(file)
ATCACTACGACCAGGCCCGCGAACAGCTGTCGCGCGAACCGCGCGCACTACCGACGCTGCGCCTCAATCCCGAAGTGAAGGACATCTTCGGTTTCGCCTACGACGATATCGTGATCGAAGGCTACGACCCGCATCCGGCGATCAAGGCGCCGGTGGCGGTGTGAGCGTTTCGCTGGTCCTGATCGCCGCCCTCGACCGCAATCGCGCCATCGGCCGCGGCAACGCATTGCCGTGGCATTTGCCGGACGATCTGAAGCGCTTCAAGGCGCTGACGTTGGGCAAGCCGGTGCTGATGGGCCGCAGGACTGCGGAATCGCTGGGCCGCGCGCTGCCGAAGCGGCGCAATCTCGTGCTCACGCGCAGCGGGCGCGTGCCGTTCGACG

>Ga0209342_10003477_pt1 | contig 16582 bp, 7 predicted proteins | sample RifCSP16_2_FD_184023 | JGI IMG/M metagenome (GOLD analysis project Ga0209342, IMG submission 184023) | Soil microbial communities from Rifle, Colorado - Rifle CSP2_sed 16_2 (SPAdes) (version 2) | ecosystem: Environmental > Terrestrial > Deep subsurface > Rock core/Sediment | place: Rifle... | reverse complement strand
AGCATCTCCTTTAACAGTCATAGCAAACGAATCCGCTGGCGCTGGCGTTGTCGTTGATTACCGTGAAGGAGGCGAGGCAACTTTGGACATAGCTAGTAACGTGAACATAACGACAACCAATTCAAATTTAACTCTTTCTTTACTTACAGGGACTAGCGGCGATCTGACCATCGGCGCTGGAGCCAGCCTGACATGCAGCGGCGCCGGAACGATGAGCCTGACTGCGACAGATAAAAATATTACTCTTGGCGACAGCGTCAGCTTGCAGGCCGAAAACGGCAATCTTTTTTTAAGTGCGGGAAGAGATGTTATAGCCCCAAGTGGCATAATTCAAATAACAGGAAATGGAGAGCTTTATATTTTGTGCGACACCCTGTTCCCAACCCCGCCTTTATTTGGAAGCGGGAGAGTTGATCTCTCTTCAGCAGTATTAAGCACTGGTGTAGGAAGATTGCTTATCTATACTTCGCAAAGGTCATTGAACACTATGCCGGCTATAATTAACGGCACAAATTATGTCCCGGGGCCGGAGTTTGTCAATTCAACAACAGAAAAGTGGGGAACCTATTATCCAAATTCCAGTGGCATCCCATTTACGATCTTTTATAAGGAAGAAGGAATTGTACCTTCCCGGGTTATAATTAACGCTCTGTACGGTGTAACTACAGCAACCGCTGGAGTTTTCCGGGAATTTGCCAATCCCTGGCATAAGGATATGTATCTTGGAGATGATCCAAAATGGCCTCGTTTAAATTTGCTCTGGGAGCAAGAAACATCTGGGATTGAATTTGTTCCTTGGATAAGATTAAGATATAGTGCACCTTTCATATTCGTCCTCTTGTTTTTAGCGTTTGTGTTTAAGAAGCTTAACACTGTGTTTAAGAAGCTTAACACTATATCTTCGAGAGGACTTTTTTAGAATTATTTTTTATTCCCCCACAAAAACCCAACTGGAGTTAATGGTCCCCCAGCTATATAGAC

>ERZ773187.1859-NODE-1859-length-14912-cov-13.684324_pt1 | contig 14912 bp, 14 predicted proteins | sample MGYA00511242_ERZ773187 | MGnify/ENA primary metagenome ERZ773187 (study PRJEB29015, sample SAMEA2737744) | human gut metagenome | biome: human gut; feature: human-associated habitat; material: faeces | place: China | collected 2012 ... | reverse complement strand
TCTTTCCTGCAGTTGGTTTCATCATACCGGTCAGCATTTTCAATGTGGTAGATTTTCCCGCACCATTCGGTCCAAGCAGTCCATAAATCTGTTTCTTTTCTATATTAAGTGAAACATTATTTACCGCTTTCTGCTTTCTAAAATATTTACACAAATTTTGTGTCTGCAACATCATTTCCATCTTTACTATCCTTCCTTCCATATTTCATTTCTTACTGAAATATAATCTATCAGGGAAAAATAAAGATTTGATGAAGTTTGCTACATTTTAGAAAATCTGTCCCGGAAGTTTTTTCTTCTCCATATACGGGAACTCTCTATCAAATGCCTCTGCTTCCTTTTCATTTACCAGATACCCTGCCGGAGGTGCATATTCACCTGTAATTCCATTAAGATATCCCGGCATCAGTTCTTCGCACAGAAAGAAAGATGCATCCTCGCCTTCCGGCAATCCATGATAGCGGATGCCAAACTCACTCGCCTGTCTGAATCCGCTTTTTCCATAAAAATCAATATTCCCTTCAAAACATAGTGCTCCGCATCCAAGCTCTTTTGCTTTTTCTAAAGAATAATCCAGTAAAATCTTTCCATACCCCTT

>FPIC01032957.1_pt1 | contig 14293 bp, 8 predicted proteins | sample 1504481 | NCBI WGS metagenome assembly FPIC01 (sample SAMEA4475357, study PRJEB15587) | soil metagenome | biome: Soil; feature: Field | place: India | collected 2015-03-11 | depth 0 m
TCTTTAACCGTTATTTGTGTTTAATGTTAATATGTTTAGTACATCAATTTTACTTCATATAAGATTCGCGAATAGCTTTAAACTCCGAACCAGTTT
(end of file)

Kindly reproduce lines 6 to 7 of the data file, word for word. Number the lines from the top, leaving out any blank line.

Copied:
>FPIC01032957.1_pt1 | contig 14293 bp, 8 predicted proteins | sample 1504481 | NCBI WGS metagenome assembly FPIC01 (sample SAMEA4475357, study PRJEB15587) | soil metagenome | biome: Soil; feature: Field | place: India | collected 2015-03-11 | depth 0 m
TCTTTAACCGTTATTTGTGTTTAATGTTAATATGTTTAGTACATCAATTTTACTTCATATAAGATTCGCGAATAGCTTTAAACTCCGAACCAGTTT